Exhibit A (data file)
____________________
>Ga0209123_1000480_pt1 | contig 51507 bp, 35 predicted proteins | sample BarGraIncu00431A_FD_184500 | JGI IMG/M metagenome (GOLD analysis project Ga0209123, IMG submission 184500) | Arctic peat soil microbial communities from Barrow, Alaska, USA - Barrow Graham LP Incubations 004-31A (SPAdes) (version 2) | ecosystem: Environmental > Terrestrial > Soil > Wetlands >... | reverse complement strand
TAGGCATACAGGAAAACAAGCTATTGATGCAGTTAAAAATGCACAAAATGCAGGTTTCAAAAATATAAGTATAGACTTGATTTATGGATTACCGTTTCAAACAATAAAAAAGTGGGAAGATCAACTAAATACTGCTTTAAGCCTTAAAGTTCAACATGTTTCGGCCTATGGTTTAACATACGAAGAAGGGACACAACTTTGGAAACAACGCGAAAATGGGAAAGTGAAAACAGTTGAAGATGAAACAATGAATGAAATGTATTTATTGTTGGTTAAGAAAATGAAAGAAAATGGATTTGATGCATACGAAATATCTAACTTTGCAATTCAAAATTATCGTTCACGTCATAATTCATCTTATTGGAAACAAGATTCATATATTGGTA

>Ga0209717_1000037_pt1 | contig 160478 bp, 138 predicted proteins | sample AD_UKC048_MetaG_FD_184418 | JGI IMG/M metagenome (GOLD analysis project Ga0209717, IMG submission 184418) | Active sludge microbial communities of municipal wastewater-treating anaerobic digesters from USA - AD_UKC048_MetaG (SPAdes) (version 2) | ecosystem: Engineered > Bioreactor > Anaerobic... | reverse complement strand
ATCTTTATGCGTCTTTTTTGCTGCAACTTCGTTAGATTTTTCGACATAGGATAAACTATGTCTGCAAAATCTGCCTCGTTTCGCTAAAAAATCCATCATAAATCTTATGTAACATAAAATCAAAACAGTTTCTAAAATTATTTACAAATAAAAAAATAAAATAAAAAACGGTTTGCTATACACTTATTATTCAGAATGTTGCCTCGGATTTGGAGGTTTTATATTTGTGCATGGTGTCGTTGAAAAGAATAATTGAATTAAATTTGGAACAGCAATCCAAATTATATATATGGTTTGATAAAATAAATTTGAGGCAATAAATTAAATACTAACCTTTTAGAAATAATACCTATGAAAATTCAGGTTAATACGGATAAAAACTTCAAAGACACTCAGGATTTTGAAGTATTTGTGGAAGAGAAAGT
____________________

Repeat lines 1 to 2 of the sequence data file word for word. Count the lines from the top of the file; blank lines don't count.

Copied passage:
>Ga0209123_1000480_pt1 | contig 51507 bp, 35 predicted proteins | sample BarGraIncu00431A_FD_184500 | JGI IMG/M metagenome (GOLD analysis project Ga0209123, IMG submission 184500) | Arctic peat soil microbial communities from Barrow, Alaska, USA - Barrow Graham LP Incubations 004-31A (SPAdes) (version 2) | ecosystem: Environmental > Terrestrial > Soil > Wetlands >... | reverse complement strand
TAGGCATACAGGAAAACAAGCTATTGATGCAGTTAAAAATGCACAAAATGCAGGTTTCAAAAATATAAGTATAGACTTGATTTATGGATTACCGTTTCAAACAATAAAAAAGTGGGAAGATCAACTAAATACTGCTTTAAGCCTTAAAGTTCAACATGTTTCGGCCTATGGTTTAACATACGAAGAAGGGACACAACTTTGGAAACAACGCGAAAATGGGAAAGTGAAAACAGTTGAAGATGAAACAATGAATGAAATGTATTTATTGTTGGTTAAGAAAATGAAAGAAAATGGATTTGATGCATACGAAATATCTAACTTTGCAATTCAAAATTATCGTTCACGTCATAATTCATCTTATTGGAAACAAGATTCATATATTGGTA